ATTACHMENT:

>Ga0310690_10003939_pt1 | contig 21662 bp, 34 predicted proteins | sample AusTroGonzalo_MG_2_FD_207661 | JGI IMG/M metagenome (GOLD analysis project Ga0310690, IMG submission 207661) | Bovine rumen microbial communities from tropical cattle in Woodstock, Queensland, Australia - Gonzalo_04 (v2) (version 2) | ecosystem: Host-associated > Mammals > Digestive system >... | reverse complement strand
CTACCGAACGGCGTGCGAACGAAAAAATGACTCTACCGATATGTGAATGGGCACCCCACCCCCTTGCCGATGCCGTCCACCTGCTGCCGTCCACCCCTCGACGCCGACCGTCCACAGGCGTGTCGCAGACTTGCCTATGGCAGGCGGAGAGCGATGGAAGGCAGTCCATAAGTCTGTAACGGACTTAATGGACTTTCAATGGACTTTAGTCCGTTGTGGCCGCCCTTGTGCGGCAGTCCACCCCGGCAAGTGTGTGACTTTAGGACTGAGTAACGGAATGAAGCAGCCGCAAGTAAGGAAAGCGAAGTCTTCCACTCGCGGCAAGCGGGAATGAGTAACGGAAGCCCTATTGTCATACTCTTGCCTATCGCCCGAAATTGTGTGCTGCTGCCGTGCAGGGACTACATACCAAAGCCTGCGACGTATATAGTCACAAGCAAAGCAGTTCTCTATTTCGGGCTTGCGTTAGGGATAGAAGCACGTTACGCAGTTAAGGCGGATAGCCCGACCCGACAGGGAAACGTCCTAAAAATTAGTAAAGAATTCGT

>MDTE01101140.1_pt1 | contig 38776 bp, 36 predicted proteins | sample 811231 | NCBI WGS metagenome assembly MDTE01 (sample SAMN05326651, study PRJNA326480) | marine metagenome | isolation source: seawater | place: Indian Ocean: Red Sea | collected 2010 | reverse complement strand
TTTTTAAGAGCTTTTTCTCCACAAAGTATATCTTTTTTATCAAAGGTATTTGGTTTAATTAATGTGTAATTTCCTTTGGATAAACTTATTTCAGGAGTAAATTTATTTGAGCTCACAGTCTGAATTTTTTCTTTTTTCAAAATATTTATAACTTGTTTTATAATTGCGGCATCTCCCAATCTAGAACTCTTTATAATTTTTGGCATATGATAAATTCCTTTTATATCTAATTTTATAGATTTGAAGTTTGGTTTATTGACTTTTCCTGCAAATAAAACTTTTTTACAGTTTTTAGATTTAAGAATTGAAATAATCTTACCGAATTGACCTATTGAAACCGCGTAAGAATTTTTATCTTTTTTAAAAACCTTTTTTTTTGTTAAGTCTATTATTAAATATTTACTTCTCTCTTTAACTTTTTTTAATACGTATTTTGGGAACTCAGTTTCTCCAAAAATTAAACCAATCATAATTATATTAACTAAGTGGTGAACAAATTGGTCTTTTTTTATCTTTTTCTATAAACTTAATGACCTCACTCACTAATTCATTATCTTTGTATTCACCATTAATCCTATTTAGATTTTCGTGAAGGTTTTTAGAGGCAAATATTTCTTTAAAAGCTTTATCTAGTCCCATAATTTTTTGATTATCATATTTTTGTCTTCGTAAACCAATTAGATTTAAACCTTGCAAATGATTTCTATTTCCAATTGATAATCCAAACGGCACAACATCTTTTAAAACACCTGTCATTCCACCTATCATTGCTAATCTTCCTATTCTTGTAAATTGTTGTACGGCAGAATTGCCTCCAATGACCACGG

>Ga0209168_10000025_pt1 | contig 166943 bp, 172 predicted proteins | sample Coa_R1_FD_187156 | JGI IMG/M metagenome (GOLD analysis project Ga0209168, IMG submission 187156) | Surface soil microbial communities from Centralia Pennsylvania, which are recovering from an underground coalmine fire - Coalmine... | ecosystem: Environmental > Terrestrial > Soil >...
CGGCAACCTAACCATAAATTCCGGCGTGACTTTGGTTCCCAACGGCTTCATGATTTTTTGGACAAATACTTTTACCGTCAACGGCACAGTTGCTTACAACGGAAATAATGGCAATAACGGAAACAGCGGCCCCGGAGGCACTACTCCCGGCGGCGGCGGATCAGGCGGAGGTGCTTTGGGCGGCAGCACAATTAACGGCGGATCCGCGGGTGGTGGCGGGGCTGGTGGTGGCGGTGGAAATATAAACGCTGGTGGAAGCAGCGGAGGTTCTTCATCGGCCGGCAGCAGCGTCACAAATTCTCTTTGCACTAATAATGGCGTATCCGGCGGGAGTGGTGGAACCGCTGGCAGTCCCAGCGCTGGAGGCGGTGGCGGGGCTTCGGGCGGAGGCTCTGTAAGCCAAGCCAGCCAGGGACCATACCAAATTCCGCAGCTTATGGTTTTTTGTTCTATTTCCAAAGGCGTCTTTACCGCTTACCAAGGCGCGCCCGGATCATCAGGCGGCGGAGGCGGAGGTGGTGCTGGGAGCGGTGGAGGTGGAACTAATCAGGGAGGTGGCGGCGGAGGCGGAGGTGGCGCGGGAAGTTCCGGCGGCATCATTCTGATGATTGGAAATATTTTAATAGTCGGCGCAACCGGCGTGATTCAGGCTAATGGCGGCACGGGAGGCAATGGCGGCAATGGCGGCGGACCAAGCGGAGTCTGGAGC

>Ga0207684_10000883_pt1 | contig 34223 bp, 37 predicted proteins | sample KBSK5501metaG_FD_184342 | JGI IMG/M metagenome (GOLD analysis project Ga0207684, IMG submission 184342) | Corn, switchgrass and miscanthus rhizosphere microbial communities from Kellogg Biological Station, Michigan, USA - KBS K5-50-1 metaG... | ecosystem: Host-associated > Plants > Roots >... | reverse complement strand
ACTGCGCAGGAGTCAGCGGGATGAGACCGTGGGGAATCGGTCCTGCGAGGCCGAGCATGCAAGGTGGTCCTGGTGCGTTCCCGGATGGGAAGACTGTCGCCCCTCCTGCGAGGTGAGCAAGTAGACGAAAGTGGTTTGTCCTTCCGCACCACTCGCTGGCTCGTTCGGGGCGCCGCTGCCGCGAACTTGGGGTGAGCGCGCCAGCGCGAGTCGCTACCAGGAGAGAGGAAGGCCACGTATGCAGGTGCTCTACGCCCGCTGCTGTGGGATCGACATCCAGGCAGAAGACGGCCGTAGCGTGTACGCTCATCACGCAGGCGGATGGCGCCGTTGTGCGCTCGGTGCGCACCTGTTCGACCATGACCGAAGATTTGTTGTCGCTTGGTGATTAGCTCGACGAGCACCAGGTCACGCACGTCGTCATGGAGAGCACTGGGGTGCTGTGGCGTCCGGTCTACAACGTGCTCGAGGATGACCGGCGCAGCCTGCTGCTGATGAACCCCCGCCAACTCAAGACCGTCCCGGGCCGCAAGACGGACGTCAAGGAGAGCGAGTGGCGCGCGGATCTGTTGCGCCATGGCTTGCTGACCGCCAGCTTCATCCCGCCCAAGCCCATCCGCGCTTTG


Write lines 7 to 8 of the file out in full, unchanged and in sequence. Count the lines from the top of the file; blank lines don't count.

>Ga0207684_10000883_pt1 | contig 34223 bp, 37 predicted proteins | sample KBSK5501metaG_FD_184342 | JGI IMG/M metagenome (GOLD analysis project Ga0207684, IMG submission 184342) | Corn, switchgrass and miscanthus rhizosphere microbial communities from Kellogg Biological Station, Michigan, USA - KBS K5-50-1 metaG... | ecosystem: Host-associated > Plants > Roots >... | reverse complement strand
ACTGCGCAGGAGTCAGCGGGATGAGACCGTGGGGAATCGGTCCTGCGAGGCCGAGCATGCAAGGTGGTCCTGGTGCGTTCCCGGATGGGAAGACTGTCGCCCCTCCTGCGAGGTGAGCAAGTAGACGAAAGTGGTTTGTCCTTCCGCACCACTCGCTGGCTCGTTCGGGGCGCCGCTGCCGCGAACTTGGGGTGAGCGCGCCAGCGCGAGTCGCTACCAGGAGAGAGGAAGGCCACGTATGCAGGTGCTCTACGCCCGCTGCTGTGGGATCGACATCCAGGCAGAAGACGGCCGTAGCGTGTACGCTCATCACGCAGGCGGATGGCGCCGTTGTGCGCTCGGTGCGCACCTGTTCGACCATGACCGAAGATTTGTTGTCGCTTGGTGATTAGCTCGACGAGCACCAGGTCACGCACGTCGTCATGGAGAGCACTGGGGTGCTGTGGCGTCCGGTCTACAACGTGCTCGAGGATGACCGGCGCAGCCTGCTGCTGATGAACCCCCGCCAACTCAAGACCGTCCCGGGCCGCAAGACGGACGTCAAGGAGAGCGAGTGGCGCGCGGATCTGTTGCGCCATGGCTTGCTGACCGCCAGCTTCATCCCGCCCAAGCCCATCCGCGCTTTG